Significant traffic congestion at the Oxford bypass bottleneck, and the need for
improved access to the Sainsbury’s Supermarket site, led to the commissioning of
an important project – a massive new roundabout. Independent transport
consultancy Mayer Brown won the tender for this project, and elected to use 12d
Model as their design software.
The proposed roundabout entailed the re-alignment of the existing roundabout and
adjoining ‘A’ Roads, with the A4074 alignment being restricted by the existing
railway overpass bridge to the South of the Oxfordshire site.
Traffic analysis and Site Surveys were carried out prior to design work being
started. This initial work was critical in assessing how Mayer Brown could
increase efficiency while reducing design development costs.
The new proposal entailed additional lanes being ‘cut’ through the centre of the
Heyford Hill roundabout to ease congestion, thereby providing a ‘through route’
for the A4142 onto the A4074 (Southern Bypass Road). The roundabout was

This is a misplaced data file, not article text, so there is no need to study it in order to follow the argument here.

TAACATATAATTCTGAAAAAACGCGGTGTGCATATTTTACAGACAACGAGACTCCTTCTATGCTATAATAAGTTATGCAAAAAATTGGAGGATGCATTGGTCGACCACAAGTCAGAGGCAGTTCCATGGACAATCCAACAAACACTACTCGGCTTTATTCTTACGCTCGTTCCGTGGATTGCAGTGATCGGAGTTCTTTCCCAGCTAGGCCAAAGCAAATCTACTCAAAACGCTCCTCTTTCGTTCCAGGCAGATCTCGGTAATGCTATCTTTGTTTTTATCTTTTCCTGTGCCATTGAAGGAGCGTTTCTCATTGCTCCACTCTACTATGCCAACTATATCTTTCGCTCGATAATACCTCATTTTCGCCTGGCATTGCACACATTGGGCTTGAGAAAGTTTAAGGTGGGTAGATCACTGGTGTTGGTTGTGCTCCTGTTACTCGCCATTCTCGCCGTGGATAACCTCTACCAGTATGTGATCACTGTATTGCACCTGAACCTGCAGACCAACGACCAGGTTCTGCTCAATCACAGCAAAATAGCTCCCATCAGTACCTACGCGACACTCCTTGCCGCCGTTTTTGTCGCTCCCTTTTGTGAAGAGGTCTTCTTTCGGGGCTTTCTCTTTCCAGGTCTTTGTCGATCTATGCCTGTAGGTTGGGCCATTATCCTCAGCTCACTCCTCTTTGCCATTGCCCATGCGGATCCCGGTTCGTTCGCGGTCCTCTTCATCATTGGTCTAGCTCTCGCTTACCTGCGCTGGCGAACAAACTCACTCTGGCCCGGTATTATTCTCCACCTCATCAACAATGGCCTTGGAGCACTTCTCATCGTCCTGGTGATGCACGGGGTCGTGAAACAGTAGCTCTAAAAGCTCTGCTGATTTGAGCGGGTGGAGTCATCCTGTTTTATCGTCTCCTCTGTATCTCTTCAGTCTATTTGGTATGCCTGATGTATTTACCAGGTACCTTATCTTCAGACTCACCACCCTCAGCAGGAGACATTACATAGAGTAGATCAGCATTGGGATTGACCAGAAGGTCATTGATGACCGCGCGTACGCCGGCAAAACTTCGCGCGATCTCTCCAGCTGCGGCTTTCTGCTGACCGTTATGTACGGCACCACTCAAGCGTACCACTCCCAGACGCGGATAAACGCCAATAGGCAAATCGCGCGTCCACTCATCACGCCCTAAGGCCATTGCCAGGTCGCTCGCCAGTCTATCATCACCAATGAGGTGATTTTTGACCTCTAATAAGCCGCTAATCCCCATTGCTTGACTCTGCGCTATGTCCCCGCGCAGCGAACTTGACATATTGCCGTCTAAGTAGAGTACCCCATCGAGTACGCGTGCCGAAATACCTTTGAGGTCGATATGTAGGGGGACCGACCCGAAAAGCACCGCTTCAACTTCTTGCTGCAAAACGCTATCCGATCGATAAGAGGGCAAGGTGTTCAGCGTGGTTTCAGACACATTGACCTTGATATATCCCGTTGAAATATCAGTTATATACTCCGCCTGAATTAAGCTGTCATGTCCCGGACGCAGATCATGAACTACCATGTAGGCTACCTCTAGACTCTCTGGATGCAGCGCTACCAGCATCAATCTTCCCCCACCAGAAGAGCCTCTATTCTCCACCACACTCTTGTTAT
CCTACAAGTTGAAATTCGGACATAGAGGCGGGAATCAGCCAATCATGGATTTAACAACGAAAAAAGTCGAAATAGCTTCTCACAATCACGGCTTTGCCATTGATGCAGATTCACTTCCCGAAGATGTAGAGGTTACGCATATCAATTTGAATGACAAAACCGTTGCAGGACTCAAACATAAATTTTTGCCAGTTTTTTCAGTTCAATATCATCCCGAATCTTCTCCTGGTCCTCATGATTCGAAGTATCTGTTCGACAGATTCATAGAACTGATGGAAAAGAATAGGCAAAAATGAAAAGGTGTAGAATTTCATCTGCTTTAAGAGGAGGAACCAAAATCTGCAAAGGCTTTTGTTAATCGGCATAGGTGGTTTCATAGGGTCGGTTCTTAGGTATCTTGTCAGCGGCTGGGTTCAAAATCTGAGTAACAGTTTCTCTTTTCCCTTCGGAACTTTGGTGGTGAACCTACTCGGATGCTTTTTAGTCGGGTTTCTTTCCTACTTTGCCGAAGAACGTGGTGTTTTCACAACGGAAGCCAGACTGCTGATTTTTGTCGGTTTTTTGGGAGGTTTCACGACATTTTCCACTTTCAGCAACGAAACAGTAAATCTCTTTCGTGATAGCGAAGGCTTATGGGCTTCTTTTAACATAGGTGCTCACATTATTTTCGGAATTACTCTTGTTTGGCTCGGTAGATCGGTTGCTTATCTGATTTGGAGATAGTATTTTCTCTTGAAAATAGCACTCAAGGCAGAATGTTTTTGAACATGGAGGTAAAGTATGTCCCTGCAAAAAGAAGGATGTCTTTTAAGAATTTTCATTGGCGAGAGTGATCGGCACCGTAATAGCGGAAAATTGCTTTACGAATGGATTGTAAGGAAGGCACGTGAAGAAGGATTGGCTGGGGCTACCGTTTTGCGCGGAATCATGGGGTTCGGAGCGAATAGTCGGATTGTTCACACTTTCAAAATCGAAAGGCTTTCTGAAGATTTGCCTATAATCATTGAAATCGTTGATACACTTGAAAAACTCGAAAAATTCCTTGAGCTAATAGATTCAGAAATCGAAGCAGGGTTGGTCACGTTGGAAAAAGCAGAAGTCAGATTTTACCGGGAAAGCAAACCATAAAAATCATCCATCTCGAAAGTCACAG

re-aligned to cater for additional lanes, as well as the incorporation of
signalised junctions to assist with traffic movements.
12d Model was used to design the layout so that the proposal could be
constructed accurately. The need to adhere to the UK’s ‘DMRB’ K-values meant
that the vertical design became ‘somewhat challenging’, as they had to tie in
with existing roads, drainage, and crossfalls, while maintaining a design path
that complied with the standards, without compromising the efficiency of the
As with most design projects…‘for every action, there is an equal and opposite
reaction’. Despite changing the roundabout dynamics, the existing drainage
network had to be retained. This meant that cambers had to be designed to fit
with both gullies and vehicle paths without adversely affecting the rideability
around the roundabout.
The solutions evolved from utilising superalignments, modifiers, and additional
‘forced break’ superalignments – all within 12d Model. While conventional design
tries to utilise the application of templates from centrelines, Mayer Brown
found that the optimal approach varied depending on which junction they were
In some cases, the split carriageways assisted with deciding on template use,
while others were best suited to superalignments being used as kerb alignments.
Forced contours were used to enhance the final surface finish.The implementation
of a specific design strategy, incorporating chains was critical to the success
of delivery. Due to late changes, the ‘chain setups’ allowed for a practical
resolution and efficient delivery of product This was of further
assistance in delivery of the visualisation at the conclusion of design works.
--As featured in the Dirt Digger Newsletter - Issue 30, December 2012
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